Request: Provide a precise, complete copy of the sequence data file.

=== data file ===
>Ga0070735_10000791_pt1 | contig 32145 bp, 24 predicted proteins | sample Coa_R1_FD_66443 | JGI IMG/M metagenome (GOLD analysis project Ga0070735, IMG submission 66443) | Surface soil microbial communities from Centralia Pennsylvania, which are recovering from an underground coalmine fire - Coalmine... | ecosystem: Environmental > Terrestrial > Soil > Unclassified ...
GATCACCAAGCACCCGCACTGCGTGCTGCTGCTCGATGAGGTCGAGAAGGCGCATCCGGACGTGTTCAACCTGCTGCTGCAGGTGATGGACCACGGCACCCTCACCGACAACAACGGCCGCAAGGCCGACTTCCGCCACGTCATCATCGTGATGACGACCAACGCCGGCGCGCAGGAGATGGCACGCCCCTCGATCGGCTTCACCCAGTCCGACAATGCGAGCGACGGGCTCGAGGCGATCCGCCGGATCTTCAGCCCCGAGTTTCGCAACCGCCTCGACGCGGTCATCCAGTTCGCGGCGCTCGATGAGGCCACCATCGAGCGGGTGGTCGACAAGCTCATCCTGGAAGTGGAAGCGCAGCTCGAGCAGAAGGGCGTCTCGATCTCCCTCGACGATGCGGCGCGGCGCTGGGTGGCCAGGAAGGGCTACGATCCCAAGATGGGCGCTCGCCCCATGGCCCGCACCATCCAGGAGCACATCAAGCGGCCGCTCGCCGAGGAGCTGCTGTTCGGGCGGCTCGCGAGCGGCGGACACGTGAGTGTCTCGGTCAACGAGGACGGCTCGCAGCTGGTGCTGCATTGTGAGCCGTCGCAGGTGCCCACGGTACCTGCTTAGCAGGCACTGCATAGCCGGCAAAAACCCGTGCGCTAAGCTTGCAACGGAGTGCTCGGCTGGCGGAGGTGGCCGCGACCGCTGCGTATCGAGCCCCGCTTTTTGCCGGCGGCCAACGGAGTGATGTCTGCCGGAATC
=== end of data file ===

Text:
>Ga0070735_10000791_pt1 | contig 32145 bp, 24 predicted proteins | sample Coa_R1_FD_66443 | JGI IMG/M metagenome (GOLD analysis project Ga0070735, IMG submission 66443) | Surface soil microbial communities from Centralia Pennsylvania, which are recovering from an underground coalmine fire - Coalmine... | ecosystem: Environmental > Terrestrial > Soil > Unclassified ...
GATCACCAAGCACCCGCACTGCGTGCTGCTGCTCGATGAGGTCGAGAAGGCGCATCCGGACGTGTTCAACCTGCTGCTGCAGGTGATGGACCACGGCACCCTCACCGACAACAACGGCCGCAAGGCCGACTTCCGCCACGTCATCATCGTGATGACGACCAACGCCGGCGCGCAGGAGATGGCACGCCCCTCGATCGGCTTCACCCAGTCCGACAATGCGAGCGACGGGCTCGAGGCGATCCGCCGGATCTTCAGCCCCGAGTTTCGCAACCGCCTCGACGCGGTCATCCAGTTCGCGGCGCTCGATGAGGCCACCATCGAGCGGGTGGTCGACAAGCTCATCCTGGAAGTGGAAGCGCAGCTCGAGCAGAAGGGCGTCTCGATCTCCCTCGACGATGCGGCGCGGCGCTGGGTGGCCAGGAAGGGCTACGATCCCAAGATGGGCGCTCGCCCCATGGCCCGCACCATCCAGGAGCACATCAAGCGGCCGCTCGCCGAGGAGCTGCTGTTCGGGCGGCTCGCGAGCGGCGGACACGTGAGTGTCTCGGTCAACGAGGACGGCTCGCAGCTGGTGCTGCATTGTGAGCCGTCGCAGGTGCCCACGGTACCTGCTTAGCAGGCACTGCATAGCCGGCAAAAACCCGTGCGCTAAGCTTGCAACGGAGTGCTCGGCTGGCGGAGGTGGCCGCGACCGCTGCGTATCGAGCCCCGCTTTTTGCCGGCGGCCAACGGAGTGATGTCTGCCGGAATC